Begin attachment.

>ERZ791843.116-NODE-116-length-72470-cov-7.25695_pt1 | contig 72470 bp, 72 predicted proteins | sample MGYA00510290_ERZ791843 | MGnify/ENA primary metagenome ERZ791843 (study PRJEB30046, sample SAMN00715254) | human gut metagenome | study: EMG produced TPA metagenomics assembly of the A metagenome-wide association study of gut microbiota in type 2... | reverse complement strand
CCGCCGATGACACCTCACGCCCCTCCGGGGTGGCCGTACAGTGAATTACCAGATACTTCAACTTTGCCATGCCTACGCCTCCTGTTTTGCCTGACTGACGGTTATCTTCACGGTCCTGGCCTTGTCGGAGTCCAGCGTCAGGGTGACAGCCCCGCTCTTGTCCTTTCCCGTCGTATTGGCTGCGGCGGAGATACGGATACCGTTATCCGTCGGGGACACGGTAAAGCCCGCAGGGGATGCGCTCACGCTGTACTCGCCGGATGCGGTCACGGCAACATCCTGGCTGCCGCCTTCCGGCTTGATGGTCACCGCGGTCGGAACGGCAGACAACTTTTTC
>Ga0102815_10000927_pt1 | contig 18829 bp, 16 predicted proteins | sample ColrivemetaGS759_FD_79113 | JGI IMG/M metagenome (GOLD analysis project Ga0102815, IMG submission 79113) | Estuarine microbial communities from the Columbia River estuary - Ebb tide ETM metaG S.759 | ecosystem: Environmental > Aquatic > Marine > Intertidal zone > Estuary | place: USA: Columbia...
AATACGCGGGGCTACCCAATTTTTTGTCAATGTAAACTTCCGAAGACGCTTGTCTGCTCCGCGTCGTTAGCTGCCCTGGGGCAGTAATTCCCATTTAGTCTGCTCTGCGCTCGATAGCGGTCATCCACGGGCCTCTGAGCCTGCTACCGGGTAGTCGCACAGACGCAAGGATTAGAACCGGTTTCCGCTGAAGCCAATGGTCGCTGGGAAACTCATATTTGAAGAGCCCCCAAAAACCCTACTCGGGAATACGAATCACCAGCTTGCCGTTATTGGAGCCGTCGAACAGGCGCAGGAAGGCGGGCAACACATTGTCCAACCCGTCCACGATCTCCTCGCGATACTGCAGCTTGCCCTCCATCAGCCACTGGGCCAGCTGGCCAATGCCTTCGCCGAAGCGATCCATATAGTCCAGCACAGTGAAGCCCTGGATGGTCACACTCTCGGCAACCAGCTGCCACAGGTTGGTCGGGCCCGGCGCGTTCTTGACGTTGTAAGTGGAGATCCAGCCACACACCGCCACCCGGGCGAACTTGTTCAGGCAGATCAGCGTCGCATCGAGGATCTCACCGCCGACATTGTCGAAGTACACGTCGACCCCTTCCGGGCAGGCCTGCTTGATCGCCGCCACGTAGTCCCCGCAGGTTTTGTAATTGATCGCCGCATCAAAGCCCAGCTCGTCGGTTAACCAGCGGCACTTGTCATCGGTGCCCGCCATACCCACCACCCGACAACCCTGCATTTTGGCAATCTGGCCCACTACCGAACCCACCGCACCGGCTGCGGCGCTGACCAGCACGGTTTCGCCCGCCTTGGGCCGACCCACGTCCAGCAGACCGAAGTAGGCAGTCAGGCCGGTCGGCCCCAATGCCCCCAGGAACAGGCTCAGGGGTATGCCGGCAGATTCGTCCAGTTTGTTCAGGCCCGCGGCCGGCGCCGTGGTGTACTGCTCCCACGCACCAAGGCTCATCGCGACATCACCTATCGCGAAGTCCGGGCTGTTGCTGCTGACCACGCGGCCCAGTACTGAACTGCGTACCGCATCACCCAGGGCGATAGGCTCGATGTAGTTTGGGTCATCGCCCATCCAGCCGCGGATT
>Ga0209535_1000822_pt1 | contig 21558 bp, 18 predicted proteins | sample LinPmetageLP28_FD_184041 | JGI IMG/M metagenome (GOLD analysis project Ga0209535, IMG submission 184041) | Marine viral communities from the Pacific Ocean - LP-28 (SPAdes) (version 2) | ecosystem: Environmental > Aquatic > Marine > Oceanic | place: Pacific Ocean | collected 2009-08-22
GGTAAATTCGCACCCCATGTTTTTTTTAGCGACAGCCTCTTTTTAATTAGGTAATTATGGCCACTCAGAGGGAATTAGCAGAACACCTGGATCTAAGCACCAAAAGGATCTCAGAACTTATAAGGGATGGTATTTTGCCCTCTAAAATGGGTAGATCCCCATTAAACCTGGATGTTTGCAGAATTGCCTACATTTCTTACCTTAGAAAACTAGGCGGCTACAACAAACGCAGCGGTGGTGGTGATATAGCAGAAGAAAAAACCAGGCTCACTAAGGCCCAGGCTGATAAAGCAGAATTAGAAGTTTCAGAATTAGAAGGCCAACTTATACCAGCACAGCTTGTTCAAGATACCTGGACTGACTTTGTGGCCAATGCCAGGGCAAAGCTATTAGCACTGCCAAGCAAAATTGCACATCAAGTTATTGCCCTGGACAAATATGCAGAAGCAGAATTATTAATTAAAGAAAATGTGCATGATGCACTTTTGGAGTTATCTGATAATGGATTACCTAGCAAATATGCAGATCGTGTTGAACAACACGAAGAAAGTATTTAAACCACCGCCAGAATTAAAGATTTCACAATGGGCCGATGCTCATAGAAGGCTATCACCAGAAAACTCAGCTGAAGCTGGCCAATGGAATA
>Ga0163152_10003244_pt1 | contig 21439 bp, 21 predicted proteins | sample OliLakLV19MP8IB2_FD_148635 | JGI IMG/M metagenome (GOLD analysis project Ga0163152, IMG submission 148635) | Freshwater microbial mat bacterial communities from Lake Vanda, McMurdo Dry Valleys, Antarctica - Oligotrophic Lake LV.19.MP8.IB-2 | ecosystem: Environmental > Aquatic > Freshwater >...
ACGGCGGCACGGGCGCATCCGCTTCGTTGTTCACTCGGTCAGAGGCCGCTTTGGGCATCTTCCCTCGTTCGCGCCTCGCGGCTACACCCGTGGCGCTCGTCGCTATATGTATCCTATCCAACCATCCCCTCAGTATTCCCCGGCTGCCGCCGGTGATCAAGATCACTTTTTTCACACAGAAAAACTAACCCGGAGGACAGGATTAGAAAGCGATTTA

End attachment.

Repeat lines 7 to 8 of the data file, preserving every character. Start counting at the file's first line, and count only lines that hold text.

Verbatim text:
>Ga0163152_10003244_pt1 | contig 21439 bp, 21 predicted proteins | sample OliLakLV19MP8IB2_FD_148635 | JGI IMG/M metagenome (GOLD analysis project Ga0163152, IMG submission 148635) | Freshwater microbial mat bacterial communities from Lake Vanda, McMurdo Dry Valleys, Antarctica - Oligotrophic Lake LV.19.MP8.IB-2 | ecosystem: Environmental > Aquatic > Freshwater >...
ACGGCGGCACGGGCGCATCCGCTTCGTTGTTCACTCGGTCAGAGGCCGCTTTGGGCATCTTCCCTCGTTCGCGCCTCGCGGCTACACCCGTGGCGCTCGTCGCTATATGTATCCTATCCAACCATCCCCTCAGTATTCCCCGGCTGCCGCCGGTGATCAAGATCACTTTTTTCACACAGAAAAACTAACCCGGAGGACAGGATTAGAAAGCGATTTA